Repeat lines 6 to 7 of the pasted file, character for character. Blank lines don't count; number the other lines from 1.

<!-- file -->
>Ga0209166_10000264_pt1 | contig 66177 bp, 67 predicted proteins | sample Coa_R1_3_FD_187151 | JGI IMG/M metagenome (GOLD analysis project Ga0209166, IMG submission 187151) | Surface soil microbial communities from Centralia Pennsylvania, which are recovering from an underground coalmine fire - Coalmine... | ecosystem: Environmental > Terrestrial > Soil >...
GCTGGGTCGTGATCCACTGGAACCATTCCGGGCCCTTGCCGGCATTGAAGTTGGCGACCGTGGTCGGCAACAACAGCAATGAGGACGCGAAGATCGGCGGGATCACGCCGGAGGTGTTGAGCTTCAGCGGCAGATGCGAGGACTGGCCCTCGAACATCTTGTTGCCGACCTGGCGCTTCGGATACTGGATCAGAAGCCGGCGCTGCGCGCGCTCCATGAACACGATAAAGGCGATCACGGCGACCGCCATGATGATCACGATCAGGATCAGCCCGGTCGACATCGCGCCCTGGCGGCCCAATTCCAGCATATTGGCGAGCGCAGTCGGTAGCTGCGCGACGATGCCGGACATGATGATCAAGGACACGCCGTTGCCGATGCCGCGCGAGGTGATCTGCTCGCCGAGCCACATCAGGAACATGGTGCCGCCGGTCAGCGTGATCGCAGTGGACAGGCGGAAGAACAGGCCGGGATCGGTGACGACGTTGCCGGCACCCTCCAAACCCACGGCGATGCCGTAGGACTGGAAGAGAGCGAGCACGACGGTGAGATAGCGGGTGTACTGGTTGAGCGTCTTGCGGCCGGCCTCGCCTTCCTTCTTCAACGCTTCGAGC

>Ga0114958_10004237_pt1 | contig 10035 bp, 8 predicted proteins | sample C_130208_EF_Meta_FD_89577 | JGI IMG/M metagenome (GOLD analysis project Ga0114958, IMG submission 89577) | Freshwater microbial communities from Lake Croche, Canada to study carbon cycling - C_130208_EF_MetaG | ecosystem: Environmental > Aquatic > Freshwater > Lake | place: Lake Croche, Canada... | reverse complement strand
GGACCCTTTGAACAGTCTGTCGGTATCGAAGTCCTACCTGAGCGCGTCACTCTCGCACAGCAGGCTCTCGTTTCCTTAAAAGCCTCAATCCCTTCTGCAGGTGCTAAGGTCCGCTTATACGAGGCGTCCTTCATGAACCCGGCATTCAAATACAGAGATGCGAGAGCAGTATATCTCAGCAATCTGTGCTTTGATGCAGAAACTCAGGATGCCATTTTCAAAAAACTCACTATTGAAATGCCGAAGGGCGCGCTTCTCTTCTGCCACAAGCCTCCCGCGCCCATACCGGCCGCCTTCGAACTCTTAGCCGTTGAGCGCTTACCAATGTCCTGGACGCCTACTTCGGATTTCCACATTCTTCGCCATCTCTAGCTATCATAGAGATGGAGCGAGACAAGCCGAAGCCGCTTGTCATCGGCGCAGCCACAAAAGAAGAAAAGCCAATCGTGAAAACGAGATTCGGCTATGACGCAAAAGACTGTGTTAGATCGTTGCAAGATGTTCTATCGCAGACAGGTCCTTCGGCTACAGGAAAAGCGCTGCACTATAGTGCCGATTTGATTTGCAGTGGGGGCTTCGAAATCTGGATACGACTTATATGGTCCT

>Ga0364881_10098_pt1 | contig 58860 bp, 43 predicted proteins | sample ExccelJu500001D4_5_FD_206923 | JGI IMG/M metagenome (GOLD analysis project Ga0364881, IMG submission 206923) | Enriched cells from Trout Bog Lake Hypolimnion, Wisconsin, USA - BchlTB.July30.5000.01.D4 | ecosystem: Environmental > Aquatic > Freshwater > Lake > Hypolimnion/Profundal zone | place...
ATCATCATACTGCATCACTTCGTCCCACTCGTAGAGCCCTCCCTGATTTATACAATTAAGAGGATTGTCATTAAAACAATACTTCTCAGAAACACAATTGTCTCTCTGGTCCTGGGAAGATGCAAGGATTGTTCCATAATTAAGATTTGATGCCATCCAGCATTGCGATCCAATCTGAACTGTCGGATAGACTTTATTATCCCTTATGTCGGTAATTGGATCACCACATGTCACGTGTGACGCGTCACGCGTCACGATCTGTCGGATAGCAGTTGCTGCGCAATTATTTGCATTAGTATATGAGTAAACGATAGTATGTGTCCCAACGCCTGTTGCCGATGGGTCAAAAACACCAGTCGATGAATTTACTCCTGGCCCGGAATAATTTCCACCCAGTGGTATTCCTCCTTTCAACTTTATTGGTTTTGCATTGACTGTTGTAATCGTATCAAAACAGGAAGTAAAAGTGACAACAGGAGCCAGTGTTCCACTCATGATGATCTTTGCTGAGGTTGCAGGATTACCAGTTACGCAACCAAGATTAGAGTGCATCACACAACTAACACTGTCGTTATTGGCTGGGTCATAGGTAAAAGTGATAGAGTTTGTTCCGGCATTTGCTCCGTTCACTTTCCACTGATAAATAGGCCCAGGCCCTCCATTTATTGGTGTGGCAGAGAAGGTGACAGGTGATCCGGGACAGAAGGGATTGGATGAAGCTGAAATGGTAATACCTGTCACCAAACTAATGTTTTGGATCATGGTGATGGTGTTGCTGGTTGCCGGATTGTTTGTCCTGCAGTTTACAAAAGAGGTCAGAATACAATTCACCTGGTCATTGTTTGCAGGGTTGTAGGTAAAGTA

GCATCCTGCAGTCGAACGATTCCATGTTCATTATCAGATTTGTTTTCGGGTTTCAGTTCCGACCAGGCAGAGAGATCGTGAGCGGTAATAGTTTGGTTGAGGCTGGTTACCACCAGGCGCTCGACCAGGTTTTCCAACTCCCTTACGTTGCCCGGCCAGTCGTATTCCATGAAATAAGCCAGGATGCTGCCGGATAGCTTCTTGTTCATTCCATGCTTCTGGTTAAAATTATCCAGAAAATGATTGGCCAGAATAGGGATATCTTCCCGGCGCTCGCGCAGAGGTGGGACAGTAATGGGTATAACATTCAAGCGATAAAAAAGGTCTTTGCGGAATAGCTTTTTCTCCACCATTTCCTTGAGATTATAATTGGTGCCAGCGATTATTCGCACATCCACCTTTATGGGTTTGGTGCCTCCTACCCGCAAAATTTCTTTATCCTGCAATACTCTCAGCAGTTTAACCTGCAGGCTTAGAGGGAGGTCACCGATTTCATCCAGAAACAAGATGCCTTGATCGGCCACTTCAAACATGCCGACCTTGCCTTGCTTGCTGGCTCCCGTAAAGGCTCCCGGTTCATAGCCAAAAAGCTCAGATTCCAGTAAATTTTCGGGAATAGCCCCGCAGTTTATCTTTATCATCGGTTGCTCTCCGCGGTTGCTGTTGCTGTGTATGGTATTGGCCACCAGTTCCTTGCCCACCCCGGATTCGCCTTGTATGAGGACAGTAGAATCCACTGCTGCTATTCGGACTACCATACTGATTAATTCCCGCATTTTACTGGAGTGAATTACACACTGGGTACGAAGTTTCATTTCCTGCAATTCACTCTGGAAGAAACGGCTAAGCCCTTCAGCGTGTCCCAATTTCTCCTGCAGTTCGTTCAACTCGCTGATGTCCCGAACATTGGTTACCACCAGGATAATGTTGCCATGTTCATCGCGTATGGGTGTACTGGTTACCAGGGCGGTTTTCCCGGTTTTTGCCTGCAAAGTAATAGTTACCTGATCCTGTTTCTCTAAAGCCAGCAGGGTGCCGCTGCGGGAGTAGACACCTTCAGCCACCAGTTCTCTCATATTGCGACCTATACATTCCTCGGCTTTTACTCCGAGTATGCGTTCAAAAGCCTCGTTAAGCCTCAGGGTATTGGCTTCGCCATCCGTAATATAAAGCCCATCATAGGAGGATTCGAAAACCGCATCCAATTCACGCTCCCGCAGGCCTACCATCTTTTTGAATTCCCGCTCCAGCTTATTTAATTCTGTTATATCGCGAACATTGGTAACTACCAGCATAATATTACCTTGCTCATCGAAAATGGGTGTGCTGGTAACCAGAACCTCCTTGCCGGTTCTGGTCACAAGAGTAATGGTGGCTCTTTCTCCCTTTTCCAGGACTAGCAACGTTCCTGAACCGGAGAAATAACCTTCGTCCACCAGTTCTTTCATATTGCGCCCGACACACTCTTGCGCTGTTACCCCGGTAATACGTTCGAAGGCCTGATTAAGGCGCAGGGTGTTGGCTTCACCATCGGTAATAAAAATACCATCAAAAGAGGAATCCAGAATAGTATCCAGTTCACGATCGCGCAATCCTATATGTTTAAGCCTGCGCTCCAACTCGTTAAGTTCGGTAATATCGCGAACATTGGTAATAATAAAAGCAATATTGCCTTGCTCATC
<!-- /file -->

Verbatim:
ATCATCATACTGCATCACTTCGTCCCACTCGTAGAGCCCTCCCTGATTTATACAATTAAGAGGATTGTCATTAAAACAATACTTCTCAGAAACACAATTGTCTCTCTGGTCCTGGGAAGATGCAAGGATTGTTCCATAATTAAGATTTGATGCCATCCAGCATTGCGATCCAATCTGAACTGTCGGATAGACTTTATTATCCCTTATGTCGGTAATTGGATCACCACATGTCACGTGTGACGCGTCACGCGTCACGATCTGTCGGATAGCAGTTGCTGCGCAATTATTTGCATTAGTATATGAGTAAACGATAGTATGTGTCCCAACGCCTGTTGCCGATGGGTCAAAAACACCAGTCGATGAATTTACTCCTGGCCCGGAATAATTTCCACCCAGTGGTATTCCTCCTTTCAACTTTATTGGTTTTGCATTGACTGTTGTAATCGTATCAAAACAGGAAGTAAAAGTGACAACAGGAGCCAGTGTTCCACTCATGATGATCTTTGCTGAGGTTGCAGGATTACCAGTTACGCAACCAAGATTAGAGTGCATCACACAACTAACACTGTCGTTATTGGCTGGGTCATAGGTAAAAGTGATAGAGTTTGTTCCGGCATTTGCTCCGTTCACTTTCCACTGATAAATAGGCCCAGGCCCTCCATTTATTGGTGTGGCAGAGAAGGTGACAGGTGATCCGGGACAGAAGGGATTGGATGAAGCTGAAATGGTAATACCTGTCACCAAACTAATGTTTTGGATCATGGTGATGGTGTTGCTGGTTGCCGGATTGTTTGTCCTGCAGTTTACAAAAGAGGTCAGAATACAATTCACCTGGTCATTGTTTGCAGGGTTGTAGGTAAAGTA

GCATCCTGCAGTCGAACGATTCCATGTTCATTATCAGATTTGTTTTCGGGTTTCAGTTCCGACCAGGCAGAGAGATCGTGAGCGGTAATAGTTTGGTTGAGGCTGGTTACCACCAGGCGCTCGACCAGGTTTTCCAACTCCCTTACGTTGCCCGGCCAGTCGTATTCCATGAAATAAGCCAGGATGCTGCCGGATAGCTTCTTGTTCATTCCATGCTTCTGGTTAAAATTATCCAGAAAATGATTGGCCAGAATAGGGATATCTTCCCGGCGCTCGCGCAGAGGTGGGACAGTAATGGGTATAACATTCAAGCGATAAAAAAGGTCTTTGCGGAATAGCTTTTTCTCCACCATTTCCTTGAGATTATAATTGGTGCCAGCGATTATTCGCACATCCACCTTTATGGGTTTGGTGCCTCCTACCCGCAAAATTTCTTTATCCTGCAATACTCTCAGCAGTTTAACCTGCAGGCTTAGAGGGAGGTCACCGATTTCATCCAGAAACAAGATGCCTTGATCGGCCACTTCAAACATGCCGACCTTGCCTTGCTTGCTGGCTCCCGTAAAGGCTCCCGGTTCATAGCCAAAAAGCTCAGATTCCAGTAAATTTTCGGGAATAGCCCCGCAGTTTATCTTTATCATCGGTTGCTCTCCGCGGTTGCTGTTGCTGTGTATGGTATTGGCCACCAGTTCCTTGCCCACCCCGGATTCGCCTTGTATGAGGACAGTAGAATCCACTGCTGCTATTCGGACTACCATACTGATTAATTCCCGCATTTTACTGGAGTGAATTACACACTGGGTACGAAGTTTCATTTCCTGCAATTCACTCTGGAAGAAACGGCTAAGCCCTTCAGCGTGTCCCAATTTCTCCTGCAGTTCGTTCAACTCGCTGATGTCCCGAACATTGGTTACCACCAGGATAATGTTGCCATGTTCATCGCGTATGGGTGTACTGGTTACCAGGGCGGTTTTCCCGGTTTTTGCCTGCAAAGTAATAGTTACCTGATCCTGTTTCTCTAAAGCCAGCAGGGTGCCGCTGCGGGAGTAGACACCTTCAGCCACCAGTTCTCTCATATTGCGACCTATACATTCCTCGGCTTTTACTCCGAGTATGCGTTCAAAAGCCTCGTTAAGCCTCAGGGTATTGGCTTCGCCATCCGTAATATAAAGCCCATCATAGGAGGATTCGAAAACCGCATCCAATTCACGCTCCCGCAGGCCTACCATCTTTTTGAATTCCCGCTCCAGCTTATTTAATTCTGTTATATCGCGAACATTGGTAACTACCAGCATAATATTACCTTGCTCATCGAAAATGGGTGTGCTGGTAACCAGAACCTCCTTGCCGGTTCTGGTCACAAGAGTAATGGTGGCTCTTTCTCCCTTTTCCAGGACTAGCAACGTTCCTGAACCGGAGAAATAACCTTCGTCCACCAGTTCTTTCATATTGCGCCCGACACACTCTTGCGCTGTTACCCCGGTAATACGTTCGAAGGCCTGATTAAGGCGCAGGGTGTTGGCTTCACCATCGGTAATAAAAATACCATCAAAAGAGGAATCCAGAATAGTATCCAGTTCACGATCGCGCAATCCTATATGTTTAAGCCTGCGCTCCAACTCGTTAAGTTCGGTAATATCGCGAACATTGGTAATAATAAAAGCAATATTGCCTTGCTCATC